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A Lot of Learning Starts
at 4 o’clock Every Afternoon
Warren Bennis, a pioneer in the contemporary field of leadership studies, described an invented life, as one “…without borrowed postures, second-hand ideas, or fitting in instead of standing out.”
An invented life is so unique that only one person or a single couple could self-imagine and self-direct it.
For me, two important elements of inventing my own life and character, in addition to my family consisting of most fortunately of fifty years of marriage to Sally, and blessed by our children and grandchildren, are experiencing a lifetime of learning and playing amateur sports in seven decades.
Creating a lifetime of learning takes a sense of optimism, curiosity, and elasticity for going far beyond the comfortable and familiar, sparked by personal adventure and courage, and the emotional intelligence for fulfilling one’s potential by forming extensive and productive new relationships. In contrast, those who never stray from grey cocoons attached to short tethers, often learn there is more risk in life from not being bold enough than by being too bold!
Likewise, the experiences and joy from playing endless games in youth, continuing through interscholastic and intercollegiate athletics in basketball, baseball, and football during my secondary and higher education in Massachusetts at Deerfield Academy and Williams College (even scoring in 13 consecutive college alumni basketball games after the age of 55), meet inveterate needs for competition, challenge, physical fitness, and new relationships. Jogging, walking, and swimming are now more prominent; taking up golf at this point would probably turn out like prohibition, “…simply a noble experiment!”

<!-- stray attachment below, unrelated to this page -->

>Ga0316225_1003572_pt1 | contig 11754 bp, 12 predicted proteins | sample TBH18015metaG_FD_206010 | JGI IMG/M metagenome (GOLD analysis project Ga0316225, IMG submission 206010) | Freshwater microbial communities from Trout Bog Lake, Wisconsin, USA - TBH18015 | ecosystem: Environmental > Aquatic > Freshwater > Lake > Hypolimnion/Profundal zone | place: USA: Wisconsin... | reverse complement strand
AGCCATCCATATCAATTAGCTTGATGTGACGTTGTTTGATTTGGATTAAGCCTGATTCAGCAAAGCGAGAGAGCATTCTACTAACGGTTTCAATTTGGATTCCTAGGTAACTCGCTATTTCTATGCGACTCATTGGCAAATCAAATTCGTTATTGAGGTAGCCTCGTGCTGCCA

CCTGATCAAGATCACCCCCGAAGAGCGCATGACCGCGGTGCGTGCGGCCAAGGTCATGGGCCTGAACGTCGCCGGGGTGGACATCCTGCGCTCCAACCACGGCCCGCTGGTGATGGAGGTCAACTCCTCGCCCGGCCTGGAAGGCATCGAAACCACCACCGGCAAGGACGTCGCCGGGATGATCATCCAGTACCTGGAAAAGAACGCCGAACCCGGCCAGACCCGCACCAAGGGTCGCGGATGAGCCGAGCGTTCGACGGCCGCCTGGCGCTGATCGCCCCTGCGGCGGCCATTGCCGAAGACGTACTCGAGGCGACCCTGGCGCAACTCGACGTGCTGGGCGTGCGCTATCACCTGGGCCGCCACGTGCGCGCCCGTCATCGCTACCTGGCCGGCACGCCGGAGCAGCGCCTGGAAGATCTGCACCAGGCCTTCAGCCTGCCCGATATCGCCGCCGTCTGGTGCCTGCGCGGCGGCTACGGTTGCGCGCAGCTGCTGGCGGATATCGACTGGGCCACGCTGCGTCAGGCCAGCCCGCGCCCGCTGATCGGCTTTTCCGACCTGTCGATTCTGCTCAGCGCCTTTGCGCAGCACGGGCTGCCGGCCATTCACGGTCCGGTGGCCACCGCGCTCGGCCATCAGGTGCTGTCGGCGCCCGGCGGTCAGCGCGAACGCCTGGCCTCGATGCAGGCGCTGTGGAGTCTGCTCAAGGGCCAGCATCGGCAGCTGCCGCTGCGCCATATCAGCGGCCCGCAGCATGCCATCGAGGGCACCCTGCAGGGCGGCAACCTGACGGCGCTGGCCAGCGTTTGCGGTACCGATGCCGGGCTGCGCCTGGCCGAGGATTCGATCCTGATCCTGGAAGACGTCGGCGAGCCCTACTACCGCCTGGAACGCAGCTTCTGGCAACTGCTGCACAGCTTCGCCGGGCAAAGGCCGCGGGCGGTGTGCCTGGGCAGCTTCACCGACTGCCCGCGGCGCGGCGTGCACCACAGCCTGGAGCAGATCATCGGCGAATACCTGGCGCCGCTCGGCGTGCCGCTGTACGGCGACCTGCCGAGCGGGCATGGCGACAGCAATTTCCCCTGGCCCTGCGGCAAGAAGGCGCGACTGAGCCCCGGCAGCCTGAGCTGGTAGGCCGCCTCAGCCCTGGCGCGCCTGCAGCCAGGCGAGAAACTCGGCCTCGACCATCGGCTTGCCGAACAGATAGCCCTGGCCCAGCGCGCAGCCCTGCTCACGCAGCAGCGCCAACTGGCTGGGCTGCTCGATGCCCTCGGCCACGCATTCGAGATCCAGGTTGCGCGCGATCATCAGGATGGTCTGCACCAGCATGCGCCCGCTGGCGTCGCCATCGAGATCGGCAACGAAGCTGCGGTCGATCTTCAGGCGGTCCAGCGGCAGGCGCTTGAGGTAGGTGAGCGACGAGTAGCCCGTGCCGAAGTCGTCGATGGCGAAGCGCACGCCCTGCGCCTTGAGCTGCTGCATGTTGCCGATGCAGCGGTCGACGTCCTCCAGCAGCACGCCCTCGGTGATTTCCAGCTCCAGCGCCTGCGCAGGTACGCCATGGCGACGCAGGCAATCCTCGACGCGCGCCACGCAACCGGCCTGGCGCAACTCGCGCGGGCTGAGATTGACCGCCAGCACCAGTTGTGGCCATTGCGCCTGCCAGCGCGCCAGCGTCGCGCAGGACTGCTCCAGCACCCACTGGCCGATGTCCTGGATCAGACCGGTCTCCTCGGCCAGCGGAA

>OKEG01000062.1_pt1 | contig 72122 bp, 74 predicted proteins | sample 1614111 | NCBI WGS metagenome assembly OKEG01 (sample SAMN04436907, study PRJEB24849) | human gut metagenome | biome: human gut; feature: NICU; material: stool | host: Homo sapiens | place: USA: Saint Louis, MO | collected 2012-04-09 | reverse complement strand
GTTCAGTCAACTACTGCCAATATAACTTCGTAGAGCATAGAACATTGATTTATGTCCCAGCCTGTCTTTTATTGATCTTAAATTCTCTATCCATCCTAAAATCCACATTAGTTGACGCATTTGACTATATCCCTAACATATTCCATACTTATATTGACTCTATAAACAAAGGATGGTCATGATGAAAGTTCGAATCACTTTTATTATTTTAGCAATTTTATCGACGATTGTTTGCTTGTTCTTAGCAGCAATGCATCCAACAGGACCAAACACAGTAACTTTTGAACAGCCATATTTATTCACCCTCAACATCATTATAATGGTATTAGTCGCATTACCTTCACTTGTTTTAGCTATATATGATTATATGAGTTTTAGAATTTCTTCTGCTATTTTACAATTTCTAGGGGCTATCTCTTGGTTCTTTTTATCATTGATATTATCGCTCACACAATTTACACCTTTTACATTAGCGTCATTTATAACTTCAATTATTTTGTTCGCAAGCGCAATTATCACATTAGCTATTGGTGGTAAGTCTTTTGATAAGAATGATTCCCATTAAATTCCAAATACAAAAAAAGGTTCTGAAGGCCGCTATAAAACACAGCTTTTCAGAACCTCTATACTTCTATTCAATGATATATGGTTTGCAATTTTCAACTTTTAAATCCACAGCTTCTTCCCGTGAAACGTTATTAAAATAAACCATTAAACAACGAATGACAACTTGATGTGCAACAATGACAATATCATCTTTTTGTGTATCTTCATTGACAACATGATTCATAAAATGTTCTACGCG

Amateur sports and athletics create significant life skills gained from “accidental education”, as described by Henry Adams, or pointed out metaphorically by the Duke of Wellington that the Battle of Waterloo was won on the playing fields of Eton. Becoming a good competitor is paramount, not necessarily winning all the time, simply out-working the situation, developing the grit for not giving up, and recovering from getting knocked down.
This month while watching sports, I was invited spontaneously by coaches to say a few words of encouragement to two youth athletic teams. As context, the black-and-white picture below shows our undefeated 1963 baseball team at Deerfield Academy accompanied by that season’s statistics.
The color picture below shows me with the current outstanding Deerfield Academy baseball Coach Pat Moriarty after my brief remarks to this year’s 2019 team titled “Character” and “The Only Source of a Sustainable Competitive Advantage is People.”
A few days later back in Dallas, I was honored to join my friend Earl Young offering my thoughts on the same topics for consideration by the Providence School track team.
Earl Young won a Gold Medal in the 1960 Olympics in Rome, Italy, at age 19, as a member of the United States 4x400 relay team. As a survivor of blood cancer, Earl Young is directly responsible for saving 36 lives of others by raising awareness for the need for swabbing by potential bone marrow donors and inspiring students on college campuses and adults to do so. Learn more about Earl Young at http://earlyoungsteam.com/
So, in short, for those of us who are not old, just possessing “experience disproportionate to our age”, remember to give a lift of encouragement to young people since “a lot of education that starts at 4 o’clock each afternoon that lasts a lifetime!”